Sunrise at Gardiner Landing by Paula Bourque

Leave a small poem in the comments or jot one in your journal. If you share, please respond to other writers with encouraging words.

I would like to be remembered*
as someone who softened things
like the still, blue surface
of a lake at dawn.

Margaret Simon, draft
  • words from a Ruth Bader Ginsburg quote, “I would like to be remembered as someone who used whatever talent she had to do her work to the very best of her ability.”

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These first days of school have been exhausting. Yet I am happy to be doing what I am meant to do. When I get home, I mindlessly scroll through my Facebook feed. I love posts that relax my brain, beautiful landscapes, quotes, flowers…

This one caught my eye. I haven’t seen these colors yet. Dianne Dempsey-Legnon posted this wistful message, “It’s almost here. Looking forward to the crunch of leaves under my feet, the crackle of a fireplace, and cinnamon in my hot tea.” Ah, yes! With all the back to school prep, I forgot that the season is changing. Fall will come.

Photo taken on Pig Trail outside of Hot Springs, Arkansas by Dianne Dempsey-Legnon, 2019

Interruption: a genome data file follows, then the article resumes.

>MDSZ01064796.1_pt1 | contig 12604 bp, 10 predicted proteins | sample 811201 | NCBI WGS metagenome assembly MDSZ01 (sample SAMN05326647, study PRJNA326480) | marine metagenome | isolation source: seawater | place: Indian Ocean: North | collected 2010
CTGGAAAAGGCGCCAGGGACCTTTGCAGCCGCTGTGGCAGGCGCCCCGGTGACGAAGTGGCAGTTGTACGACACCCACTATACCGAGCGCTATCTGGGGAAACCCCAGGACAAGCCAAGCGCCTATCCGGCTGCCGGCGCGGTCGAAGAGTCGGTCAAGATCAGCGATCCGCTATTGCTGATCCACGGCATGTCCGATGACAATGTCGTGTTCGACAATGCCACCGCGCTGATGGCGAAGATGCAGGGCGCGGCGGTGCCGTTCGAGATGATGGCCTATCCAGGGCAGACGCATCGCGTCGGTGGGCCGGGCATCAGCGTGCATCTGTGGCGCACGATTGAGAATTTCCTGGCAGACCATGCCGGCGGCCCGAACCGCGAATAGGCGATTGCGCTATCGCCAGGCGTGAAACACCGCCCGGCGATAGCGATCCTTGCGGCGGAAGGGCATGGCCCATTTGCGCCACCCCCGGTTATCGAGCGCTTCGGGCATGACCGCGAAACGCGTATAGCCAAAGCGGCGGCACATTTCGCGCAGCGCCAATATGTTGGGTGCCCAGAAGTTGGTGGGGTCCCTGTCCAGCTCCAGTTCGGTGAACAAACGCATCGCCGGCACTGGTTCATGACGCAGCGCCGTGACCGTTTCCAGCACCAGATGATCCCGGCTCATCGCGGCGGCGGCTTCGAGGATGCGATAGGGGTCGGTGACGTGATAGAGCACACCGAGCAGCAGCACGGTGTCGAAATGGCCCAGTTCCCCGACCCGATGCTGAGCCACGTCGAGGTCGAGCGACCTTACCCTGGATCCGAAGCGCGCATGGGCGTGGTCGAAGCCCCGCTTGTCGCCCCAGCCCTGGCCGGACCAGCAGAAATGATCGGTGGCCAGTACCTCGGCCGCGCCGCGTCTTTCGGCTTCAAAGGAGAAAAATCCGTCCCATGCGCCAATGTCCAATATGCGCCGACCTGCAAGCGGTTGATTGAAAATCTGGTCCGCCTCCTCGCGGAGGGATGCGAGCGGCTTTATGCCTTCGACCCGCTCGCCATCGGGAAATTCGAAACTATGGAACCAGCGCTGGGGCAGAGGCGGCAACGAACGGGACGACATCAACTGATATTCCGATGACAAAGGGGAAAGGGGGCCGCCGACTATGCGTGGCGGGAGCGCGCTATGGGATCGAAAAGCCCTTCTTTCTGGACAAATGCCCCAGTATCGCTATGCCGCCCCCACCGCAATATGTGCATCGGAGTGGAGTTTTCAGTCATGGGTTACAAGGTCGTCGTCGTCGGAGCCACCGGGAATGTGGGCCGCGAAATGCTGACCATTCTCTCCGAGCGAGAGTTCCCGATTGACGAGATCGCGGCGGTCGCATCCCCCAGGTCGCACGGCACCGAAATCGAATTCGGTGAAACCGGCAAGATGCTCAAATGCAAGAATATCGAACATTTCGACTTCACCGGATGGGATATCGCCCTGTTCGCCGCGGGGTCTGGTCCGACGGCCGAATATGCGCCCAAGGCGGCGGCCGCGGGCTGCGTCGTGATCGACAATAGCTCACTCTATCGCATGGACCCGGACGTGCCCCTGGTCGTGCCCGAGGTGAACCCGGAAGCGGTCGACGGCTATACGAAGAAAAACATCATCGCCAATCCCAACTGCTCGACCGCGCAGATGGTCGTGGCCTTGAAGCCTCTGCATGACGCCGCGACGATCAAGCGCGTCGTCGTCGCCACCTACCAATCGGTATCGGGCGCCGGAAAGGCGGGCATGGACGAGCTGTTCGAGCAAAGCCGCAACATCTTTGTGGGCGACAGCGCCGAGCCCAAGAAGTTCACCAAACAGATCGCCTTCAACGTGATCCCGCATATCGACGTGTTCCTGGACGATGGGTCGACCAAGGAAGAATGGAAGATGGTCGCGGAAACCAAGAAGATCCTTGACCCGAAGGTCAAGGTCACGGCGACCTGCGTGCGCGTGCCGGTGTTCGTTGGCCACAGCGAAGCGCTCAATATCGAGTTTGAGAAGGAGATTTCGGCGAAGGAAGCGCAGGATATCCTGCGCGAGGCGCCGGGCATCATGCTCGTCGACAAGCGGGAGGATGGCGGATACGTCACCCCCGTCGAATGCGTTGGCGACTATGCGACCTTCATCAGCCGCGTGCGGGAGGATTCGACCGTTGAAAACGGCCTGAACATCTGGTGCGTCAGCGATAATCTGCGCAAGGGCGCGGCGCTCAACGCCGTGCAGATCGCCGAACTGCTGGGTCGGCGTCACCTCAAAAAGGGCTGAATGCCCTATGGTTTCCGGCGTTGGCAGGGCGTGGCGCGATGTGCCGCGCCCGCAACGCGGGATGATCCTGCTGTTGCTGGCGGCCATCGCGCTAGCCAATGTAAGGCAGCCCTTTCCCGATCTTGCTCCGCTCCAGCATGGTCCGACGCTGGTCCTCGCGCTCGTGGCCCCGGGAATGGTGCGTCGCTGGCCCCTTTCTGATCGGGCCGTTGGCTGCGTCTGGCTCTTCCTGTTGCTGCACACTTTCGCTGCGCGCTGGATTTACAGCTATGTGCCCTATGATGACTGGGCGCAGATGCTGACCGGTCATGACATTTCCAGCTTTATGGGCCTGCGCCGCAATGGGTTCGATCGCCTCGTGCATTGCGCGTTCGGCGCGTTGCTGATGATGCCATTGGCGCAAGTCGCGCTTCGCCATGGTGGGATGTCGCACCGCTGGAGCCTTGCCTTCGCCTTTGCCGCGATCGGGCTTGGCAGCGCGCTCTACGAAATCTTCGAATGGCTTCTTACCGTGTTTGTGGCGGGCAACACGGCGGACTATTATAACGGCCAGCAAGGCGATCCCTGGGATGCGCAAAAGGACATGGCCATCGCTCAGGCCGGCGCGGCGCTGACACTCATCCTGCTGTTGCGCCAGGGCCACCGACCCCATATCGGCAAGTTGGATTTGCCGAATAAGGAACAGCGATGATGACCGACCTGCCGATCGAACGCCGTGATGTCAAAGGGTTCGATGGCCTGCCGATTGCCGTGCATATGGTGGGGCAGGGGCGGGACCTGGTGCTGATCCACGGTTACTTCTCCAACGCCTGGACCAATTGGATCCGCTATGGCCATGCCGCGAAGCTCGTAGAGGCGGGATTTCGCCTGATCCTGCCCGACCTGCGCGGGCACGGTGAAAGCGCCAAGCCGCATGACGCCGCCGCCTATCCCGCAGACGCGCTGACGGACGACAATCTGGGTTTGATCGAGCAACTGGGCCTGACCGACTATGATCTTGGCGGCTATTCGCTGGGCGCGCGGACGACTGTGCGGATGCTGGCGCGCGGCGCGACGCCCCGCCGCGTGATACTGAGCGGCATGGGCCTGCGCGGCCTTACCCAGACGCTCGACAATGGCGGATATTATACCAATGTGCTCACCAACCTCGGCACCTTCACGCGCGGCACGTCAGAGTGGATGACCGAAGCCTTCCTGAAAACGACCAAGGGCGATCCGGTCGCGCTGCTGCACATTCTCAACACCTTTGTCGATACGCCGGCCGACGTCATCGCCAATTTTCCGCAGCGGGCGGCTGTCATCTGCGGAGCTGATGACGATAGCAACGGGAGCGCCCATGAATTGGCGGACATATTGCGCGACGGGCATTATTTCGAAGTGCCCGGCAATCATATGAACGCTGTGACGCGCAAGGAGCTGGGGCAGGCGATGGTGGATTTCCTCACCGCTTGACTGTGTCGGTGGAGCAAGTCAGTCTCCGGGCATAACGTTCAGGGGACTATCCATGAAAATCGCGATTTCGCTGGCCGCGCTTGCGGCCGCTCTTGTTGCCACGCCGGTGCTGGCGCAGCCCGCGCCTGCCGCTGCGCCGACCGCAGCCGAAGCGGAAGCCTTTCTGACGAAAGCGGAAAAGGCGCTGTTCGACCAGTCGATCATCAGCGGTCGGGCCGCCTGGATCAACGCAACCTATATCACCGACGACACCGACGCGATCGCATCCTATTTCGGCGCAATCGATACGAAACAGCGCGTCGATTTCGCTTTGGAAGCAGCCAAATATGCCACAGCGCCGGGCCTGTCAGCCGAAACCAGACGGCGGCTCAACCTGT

In the comments, post a small poem inspired by the photo. Please comment on other writers with encouraging words.

Fall in the air
makes me sneeze.
Mumbled through a cloth mask,
you say, Bless you
and mean it.

Margaret Simon, draft

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This week I feature another amazing photo by Molly Hogan. I know we’ve written about webs before, but this one caught my eye for its uniqueness. Find a detail to focus and meditate on, the punctum (See the quote below). Write a poem about this detail. Could our individual poems be put together to create the complete photograph?

In Roland Barthes’s 1981 book Camera Lucida, he introduces the concept of a photograph’s punctum, which can be defined as the sensory, intensely subjective effect of a photograph on the viewer, or as he puts it: “that accident which pricks me (but also bruises me, is poignant to me).” Barthes contrasts the punctum with the studium, which is the more general approach to a photograph informed by historical and cultural experiences. Choose a personal photograph and meditate on the specific conditions, feelings, and circumstances behind it. What do you feel and know from looking at it? Then, identify the precise detail in the photograph you are drawn to—what is it exactly? Using your senses, write a poem that centers and delves into the punctum, the precise detail. What does a detail reveal about the whole?

From The Time is Now Weekly Writing Prompt from Poets&Writers
Twin Webs by Molly Hogan

Molly posted the photo on Twitter, and Linda Mitchell responded with a small poem that can start us off.

I chose to focus on the fulcrum that binds the web to the marsh grass.

Silk arrow,
a fulcrum balance
for delicate lace.

Margaret Simon, draft